Understanding the Difference Between Wheat Allergy, Coeliac Disease and Gluten Sensitivity - DoctorDoctor
Home » Blog » Understanding the Difference Between Wheat Allergy, Coeliac Disease and Gluten Sensitivity

Understanding the Difference Between Wheat Allergy, Coeliac Disease and Gluten Sensitivity

We all know that gluten intolerance is feeling sick when you eat wheat products. And when people suspect they have it, they simply give up wheat for a while. The fact is that gluten intolerance is a bit more layered than that. There could very different medical problems playing up and it’s important to know the underlying reason for the symptoms. Let me explain why.

Types of gluten intolerance

Gluten is a protein found mainly in wheat, barley, oats and rye. For those with any type of gluten intolerance, consuming food with one of these ingredients will cause bloating, abdominal pain or diarrhoea. The body can react to gluten due to a few different conditions, the most common of which are:

  • Gluten allergy: this is when the immune system reacts to the gluten proteins, perceiving it as an enemy and sending out antibodies to combat it. This reaction results in symptoms which can be life-threatening. Anaphylaxis caused by the gluten protein requires emergency care. The condition, like a lot of other allergies, does not have a cure but can be managed with the right diet. It’s best to create a good response and management plan with your GP and an allergy specialist. Symptoms include:
    • Itchy, watery eyes
    • Breathing difficulties
    • Hives, itchy rash or swelling on the skin
    • Headache
    • Cramps, nausea, vomiting or diarrhoea
  • Coeliac disease: This is a medical condition of the intestines. According to WebMD when someone with coeliac disease consumes gluten, the body overreacts and damages the small finger-like projections along the wall of the intestines called villi.

Coeliac Disease

The villi are what allow us to absorb nutrients from food. The only way to cope with the condition is to have a gluten-free diet. The problem is that a gluten-free diet can also be nutritionally deficient. Those who think they have coeliac disease should see their GP, who may recommend a blood test, an endoscopy and genetic testing. If diagnosed positively you may have to be on a nutritionist recommended diet. Symptoms include:

  • Abdominal pain, nausea
  • Dermatitis – itchy, blistery rash
  • Loss of bone density, joint pain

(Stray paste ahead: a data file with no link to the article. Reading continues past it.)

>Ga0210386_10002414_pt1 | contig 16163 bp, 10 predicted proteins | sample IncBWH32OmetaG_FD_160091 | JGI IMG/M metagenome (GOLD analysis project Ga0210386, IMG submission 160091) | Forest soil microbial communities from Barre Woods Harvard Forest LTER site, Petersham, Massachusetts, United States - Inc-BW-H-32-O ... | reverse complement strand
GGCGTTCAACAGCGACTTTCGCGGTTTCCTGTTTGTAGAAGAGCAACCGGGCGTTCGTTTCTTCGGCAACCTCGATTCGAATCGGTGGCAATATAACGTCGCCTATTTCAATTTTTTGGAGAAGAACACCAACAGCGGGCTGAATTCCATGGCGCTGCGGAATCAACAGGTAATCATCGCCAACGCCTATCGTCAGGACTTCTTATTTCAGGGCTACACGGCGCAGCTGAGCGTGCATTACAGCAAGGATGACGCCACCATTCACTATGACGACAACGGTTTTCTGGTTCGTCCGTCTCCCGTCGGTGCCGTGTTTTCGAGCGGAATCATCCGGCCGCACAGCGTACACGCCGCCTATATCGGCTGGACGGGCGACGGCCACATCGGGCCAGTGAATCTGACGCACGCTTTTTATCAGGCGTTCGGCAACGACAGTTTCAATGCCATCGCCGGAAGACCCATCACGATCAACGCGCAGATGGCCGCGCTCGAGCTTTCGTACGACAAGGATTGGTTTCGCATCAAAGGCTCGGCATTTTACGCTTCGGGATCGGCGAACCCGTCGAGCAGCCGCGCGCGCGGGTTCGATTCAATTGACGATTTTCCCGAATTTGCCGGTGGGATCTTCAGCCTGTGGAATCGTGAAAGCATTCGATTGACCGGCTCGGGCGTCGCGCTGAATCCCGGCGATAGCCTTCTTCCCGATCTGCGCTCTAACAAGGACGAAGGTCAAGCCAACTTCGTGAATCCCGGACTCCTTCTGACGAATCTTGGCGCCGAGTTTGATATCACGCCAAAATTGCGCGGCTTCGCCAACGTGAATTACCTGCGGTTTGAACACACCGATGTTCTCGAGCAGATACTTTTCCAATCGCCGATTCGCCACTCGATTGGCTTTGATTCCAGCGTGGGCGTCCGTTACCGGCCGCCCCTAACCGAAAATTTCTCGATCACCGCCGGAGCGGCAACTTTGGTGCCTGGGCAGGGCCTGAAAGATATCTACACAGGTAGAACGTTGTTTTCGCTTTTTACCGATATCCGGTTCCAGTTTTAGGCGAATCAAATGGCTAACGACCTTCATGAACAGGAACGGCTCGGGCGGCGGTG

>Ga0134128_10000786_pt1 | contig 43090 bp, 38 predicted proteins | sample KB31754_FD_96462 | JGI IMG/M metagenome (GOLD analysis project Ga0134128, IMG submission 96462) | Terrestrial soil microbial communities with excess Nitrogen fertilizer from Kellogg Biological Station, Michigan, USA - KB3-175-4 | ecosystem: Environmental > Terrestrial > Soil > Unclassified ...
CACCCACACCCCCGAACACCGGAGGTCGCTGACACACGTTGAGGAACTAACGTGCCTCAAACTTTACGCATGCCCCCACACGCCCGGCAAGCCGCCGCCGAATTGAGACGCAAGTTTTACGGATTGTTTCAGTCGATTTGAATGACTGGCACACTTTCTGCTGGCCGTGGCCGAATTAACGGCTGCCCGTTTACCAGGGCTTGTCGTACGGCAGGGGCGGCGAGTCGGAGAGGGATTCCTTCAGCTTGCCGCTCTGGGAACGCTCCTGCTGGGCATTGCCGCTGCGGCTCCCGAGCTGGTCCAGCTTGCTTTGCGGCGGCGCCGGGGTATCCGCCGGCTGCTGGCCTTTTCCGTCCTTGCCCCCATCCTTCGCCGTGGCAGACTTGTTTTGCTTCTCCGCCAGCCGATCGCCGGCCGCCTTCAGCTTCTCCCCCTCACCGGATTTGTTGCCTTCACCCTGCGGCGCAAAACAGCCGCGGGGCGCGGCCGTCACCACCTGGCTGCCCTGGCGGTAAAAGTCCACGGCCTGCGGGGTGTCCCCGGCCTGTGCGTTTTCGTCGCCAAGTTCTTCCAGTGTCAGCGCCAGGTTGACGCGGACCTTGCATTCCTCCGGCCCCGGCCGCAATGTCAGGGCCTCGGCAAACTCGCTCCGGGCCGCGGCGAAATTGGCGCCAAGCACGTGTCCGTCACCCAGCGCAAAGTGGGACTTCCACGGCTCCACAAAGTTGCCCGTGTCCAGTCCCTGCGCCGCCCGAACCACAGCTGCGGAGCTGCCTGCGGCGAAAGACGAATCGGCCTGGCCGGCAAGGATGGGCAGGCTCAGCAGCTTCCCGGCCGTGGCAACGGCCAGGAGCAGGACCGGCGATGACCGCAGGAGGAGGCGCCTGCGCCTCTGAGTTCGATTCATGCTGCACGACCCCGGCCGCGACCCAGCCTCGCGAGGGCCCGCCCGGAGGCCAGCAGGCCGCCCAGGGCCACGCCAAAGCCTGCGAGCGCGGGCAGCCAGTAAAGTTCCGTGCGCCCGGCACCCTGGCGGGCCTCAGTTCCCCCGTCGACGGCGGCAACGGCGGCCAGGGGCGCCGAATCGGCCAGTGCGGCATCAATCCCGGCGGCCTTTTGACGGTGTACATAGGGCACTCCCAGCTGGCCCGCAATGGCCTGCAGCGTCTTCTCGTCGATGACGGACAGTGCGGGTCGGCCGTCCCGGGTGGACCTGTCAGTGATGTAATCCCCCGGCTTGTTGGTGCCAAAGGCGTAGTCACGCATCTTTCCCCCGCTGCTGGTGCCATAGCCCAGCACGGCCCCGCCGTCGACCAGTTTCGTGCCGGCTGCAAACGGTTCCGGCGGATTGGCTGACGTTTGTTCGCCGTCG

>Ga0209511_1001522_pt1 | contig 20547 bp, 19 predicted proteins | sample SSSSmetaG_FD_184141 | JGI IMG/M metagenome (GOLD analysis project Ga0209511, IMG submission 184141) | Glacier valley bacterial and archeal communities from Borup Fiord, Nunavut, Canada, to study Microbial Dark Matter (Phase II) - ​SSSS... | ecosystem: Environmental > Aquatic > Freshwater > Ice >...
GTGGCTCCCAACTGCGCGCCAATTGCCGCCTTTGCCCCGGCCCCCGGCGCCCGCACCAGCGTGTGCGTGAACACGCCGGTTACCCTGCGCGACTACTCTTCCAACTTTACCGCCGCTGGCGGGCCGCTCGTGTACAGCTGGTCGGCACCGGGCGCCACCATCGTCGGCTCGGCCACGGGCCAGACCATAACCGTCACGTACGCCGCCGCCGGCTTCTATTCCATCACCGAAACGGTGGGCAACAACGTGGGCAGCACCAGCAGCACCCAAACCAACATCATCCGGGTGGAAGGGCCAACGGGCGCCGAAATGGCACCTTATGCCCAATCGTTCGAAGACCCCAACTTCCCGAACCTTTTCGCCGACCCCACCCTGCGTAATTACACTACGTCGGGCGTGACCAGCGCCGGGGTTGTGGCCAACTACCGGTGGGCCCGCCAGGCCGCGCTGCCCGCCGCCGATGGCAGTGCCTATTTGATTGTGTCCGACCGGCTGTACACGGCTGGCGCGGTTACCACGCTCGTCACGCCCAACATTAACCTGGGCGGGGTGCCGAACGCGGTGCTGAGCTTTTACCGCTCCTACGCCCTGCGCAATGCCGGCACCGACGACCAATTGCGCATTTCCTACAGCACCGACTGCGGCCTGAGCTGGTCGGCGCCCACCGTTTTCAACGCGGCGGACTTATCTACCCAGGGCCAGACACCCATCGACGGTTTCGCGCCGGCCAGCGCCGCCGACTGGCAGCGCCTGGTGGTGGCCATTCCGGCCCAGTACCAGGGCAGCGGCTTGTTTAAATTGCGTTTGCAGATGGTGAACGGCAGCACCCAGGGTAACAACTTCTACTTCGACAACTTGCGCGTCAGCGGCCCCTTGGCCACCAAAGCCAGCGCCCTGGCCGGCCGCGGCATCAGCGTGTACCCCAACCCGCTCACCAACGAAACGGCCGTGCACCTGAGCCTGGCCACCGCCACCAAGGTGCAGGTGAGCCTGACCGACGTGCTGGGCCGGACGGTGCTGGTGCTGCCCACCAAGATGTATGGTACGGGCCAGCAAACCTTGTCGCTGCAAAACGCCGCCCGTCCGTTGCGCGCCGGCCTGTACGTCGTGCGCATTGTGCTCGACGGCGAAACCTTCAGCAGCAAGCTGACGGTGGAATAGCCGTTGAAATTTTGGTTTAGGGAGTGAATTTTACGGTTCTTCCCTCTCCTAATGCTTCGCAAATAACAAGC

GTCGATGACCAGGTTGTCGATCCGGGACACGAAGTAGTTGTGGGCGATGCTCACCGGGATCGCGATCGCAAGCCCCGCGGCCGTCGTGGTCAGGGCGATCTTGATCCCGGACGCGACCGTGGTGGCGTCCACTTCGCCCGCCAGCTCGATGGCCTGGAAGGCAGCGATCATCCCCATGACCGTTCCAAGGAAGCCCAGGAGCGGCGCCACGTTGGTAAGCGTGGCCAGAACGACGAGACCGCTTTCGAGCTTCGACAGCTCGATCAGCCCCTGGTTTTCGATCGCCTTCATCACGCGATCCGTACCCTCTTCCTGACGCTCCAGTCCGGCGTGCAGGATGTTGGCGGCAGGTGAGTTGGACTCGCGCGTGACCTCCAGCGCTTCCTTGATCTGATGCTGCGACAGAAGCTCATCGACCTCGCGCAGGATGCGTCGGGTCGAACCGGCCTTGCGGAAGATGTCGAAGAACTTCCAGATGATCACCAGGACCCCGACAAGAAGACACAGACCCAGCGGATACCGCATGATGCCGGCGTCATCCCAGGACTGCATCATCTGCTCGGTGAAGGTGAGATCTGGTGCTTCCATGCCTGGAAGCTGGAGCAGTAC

• Fatigue and weight loss

Coeliac disease can be particularly difficult to manage in children as poor nutrition can potentially impact their development. It is very important to have such children on a very closely monitored plan with a specialist nutritionist.

  • Non-coeliac gluten sensitivity: This is usually less threatening and serious than a gluten allergy or coeliac disease. The immune system is not believed to be a player in this condition and the symptoms, while unpleasant, do less damage. The dietary restrictions could cause deficiencies which can usually be addressed with supplements. The symptoms are like those of coeliac disease.

In Australia, statistics understate the prevalence of the condition. According to Coeliac Australia, 1 in 70 Australians are affected, but 4 out of 5 affected are not diagnosed. Symptoms are either undetected, misdiagnosed or self-treated, causing more harm in later years.

Testing for gluten intolerance

Because the symptoms are so similar and the medical conditions are so different, it is important to have a definitive diagnosis. Also, a gluten-free diet is not without its repercussions, which is another reason to undergo testing. The most common testing procedures are:

  • Blood test: This determines the level of antibodies in the blood in response to a diet that contains gluten. The person is required to consume gluten for six weeks prior to the test.
  • Biopsy: A positive blood test is followed by a biopsy of the small intestines for confirmation. Any damage to the villi will show up in this test.
  • Gene testing: If both the above tests are inconclusive, then gene testing is useful as it detects the most common genes present in those with coeliac disease. A negative test rules out the condition but a positive test does not establish it. If positive, it needs to be followed by a gluten challenge and a biopsy.

Coeliac Disease

Living gluten free

If diagnosed either with a gluten allergy or coeliac disease, the GP may ask you to be on a gluten-free diet. According to Coeliac Australia, the following are the recommended food groups:

  • The foods that naturally contain no gluten: Fresh fruit and vegetables, fresh meat, eggs, nuts and legumes, dairy, fats, oil and grains like rice and corn.
  • Processed food labelled as gluten free. Beware of products that say ‘may contain gluten’. Food companies often add that disclaimer due to the possibility of cross contamination with food containing gluten.
  • Coeliac Australia provides a testing and certification service for processed food. The packaging contains the endorsement logo for tested products. All products containing gluten are required to mention the ingredients by law.
  • One way to manage coeliac conditions is by reading labels. Ingredients and their substitutes change constantly, so it’s a good idea to take your time when grocery shopping and reading the labels for signs of the offending ingredient.

Gluten intolerance is very common and the incidence is rising. With the right testing, diet and a management plan, it is possible to lead a normal, healthy life. If you suspect you are affected, see your GP who can put you on the right treatment pathway.

Scroll to Top